A proposal to reduce weight limits on some county roads was met with opposition.

 

 

A proposal to reduce weight limits on some county roads was met with opposition from the timber industry last week during a special meeting of the Board of County Commissioners.

The meeting was initially set for second public hearings on ordinances pertaining to medical marijuana and coastal land clearing, but by far the most discussion focused on a proposal to lower vehicle weight limits in two north county roads.

Both Jarrot Daniels Road and Luke Ford in Wewahitchka were showing signs of significant damage, Commissioner Ward McDaniel said, adding that the state had recently paid millions to pave Jarrot Daniels.

The final phase of Jarrot Daniels Road, completed late last year, cost over $3.1 million.

McDaniel said the wear was clearly coming from loaded timber trucks and proposed to the board a recommendation to place signage limiting vehicle weight to 16 tons on both roads.

The state, he continued, was not going to be funding to repave roads it had just paved, and the work that was recently done was being undone by the heavy, and concentrated level of, log trucks.

That weight limit, however, was characterized as “drastic” by Ted Whitfield who said he could think of no county in the region that imposed such limits to curb the travel of log trucks on major arteries.

Whitfield said log trucks are permitted up to 80,000-85,000 pounds, more than twice the weight limit McDaniel was proposing.

Whitfield told McDaniel that the two had conversed while the final phase of Jarrot Daniels Road paving was ongoing and McDaniel assured him log trucks would be able to travel the road.

The road, as well as Luke Ford Road, were paved to Florida Department of Transportation specifications for secondary roads, said county administrator Don Butler.

Butler added that to pave to the higher specifications of a road such as State 71 or U.S. 98 would have been prohibitively expensive.

But, he said, the roads were under siege to the number and weight of vehicles traveling the roads.

“If the county does not do something we are going to lose those roads and that money,” Butler said.

Whitfield suggested maybe the paving wasn’t the best idea from the outset.

“If you were going to pave it and not allow log trucks you should have just left it a dirt road,” Whitfield said. “I don’t think anybody understands the amount of money that comes back into this community from timber harvesting.”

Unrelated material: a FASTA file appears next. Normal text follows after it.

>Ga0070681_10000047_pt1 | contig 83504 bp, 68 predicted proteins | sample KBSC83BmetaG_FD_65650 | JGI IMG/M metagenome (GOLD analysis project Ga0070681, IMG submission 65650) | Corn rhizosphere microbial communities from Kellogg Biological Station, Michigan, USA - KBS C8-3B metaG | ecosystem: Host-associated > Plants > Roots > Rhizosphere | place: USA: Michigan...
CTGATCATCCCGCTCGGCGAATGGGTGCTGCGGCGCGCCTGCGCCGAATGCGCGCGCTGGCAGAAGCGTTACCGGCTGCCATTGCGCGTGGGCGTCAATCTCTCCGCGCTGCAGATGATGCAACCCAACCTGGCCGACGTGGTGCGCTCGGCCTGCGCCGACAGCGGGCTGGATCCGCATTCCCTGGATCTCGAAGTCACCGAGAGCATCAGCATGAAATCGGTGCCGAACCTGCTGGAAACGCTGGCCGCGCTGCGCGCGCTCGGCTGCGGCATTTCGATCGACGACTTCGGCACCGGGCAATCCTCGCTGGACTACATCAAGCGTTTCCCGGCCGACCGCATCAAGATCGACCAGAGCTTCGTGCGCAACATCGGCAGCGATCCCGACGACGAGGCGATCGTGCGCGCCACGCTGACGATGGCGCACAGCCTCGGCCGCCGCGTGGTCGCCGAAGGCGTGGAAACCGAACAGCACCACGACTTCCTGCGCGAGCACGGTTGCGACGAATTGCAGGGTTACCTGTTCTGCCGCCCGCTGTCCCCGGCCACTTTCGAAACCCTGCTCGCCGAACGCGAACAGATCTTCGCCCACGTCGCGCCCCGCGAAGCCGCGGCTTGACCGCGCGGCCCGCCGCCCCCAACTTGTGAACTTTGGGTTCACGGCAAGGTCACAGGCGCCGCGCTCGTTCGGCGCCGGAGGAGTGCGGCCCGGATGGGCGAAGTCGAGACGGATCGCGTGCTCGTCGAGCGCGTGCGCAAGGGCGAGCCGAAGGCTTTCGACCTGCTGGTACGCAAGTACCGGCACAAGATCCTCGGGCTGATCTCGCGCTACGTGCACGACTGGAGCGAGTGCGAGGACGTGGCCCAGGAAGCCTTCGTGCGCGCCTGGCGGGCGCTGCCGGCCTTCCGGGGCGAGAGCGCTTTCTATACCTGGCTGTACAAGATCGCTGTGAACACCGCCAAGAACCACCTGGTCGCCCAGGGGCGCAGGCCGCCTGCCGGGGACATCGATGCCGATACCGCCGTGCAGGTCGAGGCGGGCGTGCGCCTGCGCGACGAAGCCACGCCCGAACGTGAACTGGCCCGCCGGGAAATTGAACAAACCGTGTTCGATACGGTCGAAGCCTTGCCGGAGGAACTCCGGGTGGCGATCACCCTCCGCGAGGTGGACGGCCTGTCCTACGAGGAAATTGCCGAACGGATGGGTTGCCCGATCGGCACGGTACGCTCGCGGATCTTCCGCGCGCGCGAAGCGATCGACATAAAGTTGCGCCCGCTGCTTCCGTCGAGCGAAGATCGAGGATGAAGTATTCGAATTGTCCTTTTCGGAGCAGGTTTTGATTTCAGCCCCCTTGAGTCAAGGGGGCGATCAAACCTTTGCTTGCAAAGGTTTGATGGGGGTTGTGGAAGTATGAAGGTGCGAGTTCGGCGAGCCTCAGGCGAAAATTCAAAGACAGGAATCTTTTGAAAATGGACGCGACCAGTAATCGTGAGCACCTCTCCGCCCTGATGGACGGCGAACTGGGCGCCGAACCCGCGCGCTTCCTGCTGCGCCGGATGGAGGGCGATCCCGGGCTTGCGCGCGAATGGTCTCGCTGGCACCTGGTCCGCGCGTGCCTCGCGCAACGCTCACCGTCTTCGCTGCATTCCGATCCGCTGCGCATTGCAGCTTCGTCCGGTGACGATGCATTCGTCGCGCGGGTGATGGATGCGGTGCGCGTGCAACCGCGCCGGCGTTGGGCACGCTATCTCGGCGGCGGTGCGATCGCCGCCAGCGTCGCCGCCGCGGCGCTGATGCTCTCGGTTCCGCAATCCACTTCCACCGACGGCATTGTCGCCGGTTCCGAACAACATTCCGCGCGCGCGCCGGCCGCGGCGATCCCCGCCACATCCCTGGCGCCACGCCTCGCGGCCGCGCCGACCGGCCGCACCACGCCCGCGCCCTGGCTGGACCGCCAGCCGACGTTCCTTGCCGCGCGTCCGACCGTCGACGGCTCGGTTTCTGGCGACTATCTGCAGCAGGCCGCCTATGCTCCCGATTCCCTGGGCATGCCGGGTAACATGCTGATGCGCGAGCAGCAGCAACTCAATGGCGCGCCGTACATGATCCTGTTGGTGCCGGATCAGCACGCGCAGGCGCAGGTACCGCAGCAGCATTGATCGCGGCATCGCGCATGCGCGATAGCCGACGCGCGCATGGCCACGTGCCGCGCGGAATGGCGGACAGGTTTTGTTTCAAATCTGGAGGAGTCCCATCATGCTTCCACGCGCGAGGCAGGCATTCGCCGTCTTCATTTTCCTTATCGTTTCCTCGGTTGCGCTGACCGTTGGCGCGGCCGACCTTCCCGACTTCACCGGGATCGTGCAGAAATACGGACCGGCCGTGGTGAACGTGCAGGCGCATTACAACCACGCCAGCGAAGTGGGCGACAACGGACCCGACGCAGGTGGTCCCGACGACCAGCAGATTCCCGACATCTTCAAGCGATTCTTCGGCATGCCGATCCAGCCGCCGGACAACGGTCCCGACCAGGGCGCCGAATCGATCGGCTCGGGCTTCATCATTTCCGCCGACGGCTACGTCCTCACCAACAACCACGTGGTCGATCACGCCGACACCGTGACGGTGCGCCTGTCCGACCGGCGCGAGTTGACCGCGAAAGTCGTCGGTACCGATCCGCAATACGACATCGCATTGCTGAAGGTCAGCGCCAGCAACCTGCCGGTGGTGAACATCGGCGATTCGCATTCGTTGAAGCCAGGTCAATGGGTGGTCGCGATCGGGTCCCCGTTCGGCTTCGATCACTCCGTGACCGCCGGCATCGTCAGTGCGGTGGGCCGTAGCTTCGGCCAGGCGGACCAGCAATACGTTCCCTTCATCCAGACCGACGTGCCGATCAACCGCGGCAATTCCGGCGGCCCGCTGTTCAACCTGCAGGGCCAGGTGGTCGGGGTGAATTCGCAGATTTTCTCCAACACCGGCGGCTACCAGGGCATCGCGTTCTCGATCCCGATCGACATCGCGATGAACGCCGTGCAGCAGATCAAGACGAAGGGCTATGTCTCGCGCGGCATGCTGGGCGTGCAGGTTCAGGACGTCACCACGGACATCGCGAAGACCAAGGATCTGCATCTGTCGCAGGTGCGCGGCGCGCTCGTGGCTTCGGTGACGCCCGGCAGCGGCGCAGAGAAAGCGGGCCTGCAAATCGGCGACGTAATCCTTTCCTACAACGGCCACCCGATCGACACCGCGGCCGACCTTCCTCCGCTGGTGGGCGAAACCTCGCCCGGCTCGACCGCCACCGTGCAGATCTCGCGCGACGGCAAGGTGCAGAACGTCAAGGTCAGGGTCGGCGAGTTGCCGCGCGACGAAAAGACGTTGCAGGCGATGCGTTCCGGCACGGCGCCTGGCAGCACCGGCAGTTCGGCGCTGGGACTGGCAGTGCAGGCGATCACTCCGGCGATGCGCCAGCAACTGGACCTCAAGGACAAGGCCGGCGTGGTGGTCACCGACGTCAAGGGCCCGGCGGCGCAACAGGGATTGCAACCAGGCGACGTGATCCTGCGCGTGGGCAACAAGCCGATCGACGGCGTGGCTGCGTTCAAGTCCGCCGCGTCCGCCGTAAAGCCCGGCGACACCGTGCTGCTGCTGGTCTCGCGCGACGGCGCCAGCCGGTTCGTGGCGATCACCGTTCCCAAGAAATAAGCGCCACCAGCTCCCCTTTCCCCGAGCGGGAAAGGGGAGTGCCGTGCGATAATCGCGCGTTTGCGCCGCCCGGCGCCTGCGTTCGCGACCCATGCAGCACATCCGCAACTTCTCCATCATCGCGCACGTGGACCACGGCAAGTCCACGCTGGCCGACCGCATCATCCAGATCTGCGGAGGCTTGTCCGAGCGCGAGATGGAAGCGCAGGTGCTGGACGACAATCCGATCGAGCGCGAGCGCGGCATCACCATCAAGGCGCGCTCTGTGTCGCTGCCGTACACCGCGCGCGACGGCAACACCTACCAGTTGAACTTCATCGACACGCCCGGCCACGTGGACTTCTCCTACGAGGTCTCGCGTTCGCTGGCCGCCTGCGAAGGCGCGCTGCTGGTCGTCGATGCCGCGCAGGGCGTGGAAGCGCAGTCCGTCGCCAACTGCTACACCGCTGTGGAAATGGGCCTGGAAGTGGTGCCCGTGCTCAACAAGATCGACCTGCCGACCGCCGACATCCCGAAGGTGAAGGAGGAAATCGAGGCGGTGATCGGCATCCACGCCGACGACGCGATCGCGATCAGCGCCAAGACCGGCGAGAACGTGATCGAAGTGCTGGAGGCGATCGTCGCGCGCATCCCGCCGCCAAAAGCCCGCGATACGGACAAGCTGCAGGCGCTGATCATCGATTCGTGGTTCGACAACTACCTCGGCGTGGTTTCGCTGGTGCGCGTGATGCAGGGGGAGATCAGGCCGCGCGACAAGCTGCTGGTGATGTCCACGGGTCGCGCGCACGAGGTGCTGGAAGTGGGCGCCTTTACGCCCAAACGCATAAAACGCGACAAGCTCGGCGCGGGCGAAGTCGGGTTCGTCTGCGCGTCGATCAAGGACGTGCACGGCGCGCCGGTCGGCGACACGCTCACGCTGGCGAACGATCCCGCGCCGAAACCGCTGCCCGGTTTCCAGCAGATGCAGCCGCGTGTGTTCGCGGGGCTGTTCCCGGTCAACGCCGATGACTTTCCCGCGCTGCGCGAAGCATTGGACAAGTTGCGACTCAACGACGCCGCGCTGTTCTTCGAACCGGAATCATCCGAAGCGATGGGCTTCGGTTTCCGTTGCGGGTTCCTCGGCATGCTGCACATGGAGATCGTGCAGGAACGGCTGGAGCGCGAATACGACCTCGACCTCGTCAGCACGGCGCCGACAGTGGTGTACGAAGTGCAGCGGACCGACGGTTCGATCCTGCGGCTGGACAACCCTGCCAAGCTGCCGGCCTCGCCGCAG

Mike Lamonica with Deseret Timber and Cattle said Gulf County contains prime land for the timber industry and constraining it by limiting travel would be counter-productive, urging commissioners not to rush to judgment.

“Gulf County is a timber county no matter who owns the land,” Lamonica said while asking commissioners to solicit feedback from local timber industry stakeholders.

“Please don’t rush into a decision.”

Commissioner Jimmy Rogers said the issue was actually broader than just the two roads McDaniel was concerned about and commissioners should take the time to workshop and analyze the problem county-wide.

Butler was charged with speaking with industry stakeholders and to come back to the board with recommendations.

Medical marijuana

Commissioners held a second reading and adopted an ordinance that established, of April 12, a 180-day moratorium on all activity pertaining to medical marijuana.

The Florida Legislature is currently wrestling questions surrounding medical marijuana, which was approved by more than 7 in 10 voters last year.

The Florida Department of Health has been charged with providing rules and regulations by the third quarter of this year.

The county moratorium followed a similar moratorium by the city of Port St. Joe with local officials staying in place on the issue until the state provides rules and regulations.

Both prohibit the opening, relocation or expansion of any business pertaining to the cultivation or dispensing of medical marijuana or derivatives.

County attorney Jeremy Novak said the county moratorium could be less than 180 days if the county moves ahead before that time period elapses.